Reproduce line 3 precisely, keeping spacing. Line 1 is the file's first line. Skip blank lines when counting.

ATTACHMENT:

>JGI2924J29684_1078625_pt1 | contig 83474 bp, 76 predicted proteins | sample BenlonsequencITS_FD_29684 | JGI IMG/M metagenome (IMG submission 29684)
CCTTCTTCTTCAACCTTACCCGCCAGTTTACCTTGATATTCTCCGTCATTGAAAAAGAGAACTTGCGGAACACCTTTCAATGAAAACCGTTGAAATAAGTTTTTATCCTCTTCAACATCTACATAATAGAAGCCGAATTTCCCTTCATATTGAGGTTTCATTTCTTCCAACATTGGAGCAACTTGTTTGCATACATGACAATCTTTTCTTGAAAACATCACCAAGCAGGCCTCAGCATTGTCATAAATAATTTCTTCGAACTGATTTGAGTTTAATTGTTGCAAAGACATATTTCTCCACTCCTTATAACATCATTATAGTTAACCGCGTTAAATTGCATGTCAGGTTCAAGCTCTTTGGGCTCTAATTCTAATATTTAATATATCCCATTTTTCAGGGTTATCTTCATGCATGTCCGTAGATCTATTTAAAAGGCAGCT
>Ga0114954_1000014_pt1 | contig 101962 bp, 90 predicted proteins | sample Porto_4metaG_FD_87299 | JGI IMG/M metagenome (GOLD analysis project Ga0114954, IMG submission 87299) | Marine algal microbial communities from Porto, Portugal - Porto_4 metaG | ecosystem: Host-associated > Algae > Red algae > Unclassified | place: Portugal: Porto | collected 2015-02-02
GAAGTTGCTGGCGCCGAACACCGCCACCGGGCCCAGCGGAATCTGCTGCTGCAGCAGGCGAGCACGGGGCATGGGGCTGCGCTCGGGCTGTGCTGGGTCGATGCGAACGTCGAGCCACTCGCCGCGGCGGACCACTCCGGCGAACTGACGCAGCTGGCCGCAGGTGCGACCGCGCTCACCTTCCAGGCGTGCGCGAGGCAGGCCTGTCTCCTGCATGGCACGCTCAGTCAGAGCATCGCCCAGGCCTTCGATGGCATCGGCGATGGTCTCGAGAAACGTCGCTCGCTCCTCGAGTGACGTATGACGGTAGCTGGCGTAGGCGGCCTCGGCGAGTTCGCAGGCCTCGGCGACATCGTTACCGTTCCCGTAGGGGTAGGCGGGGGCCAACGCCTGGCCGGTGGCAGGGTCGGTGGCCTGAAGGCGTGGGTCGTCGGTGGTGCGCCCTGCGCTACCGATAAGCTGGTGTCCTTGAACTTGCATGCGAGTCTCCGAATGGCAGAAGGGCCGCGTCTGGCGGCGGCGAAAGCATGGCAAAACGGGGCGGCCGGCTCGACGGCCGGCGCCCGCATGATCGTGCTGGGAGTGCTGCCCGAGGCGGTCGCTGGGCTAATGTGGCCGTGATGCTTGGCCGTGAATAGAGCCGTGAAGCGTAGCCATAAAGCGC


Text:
>Ga0114954_1000014_pt1 | contig 101962 bp, 90 predicted proteins | sample Porto_4metaG_FD_87299 | JGI IMG/M metagenome (GOLD analysis project Ga0114954, IMG submission 87299) | Marine algal microbial communities from Porto, Portugal - Porto_4 metaG | ecosystem: Host-associated > Algae > Red algae > Unclassified | place: Portugal: Porto | collected 2015-02-02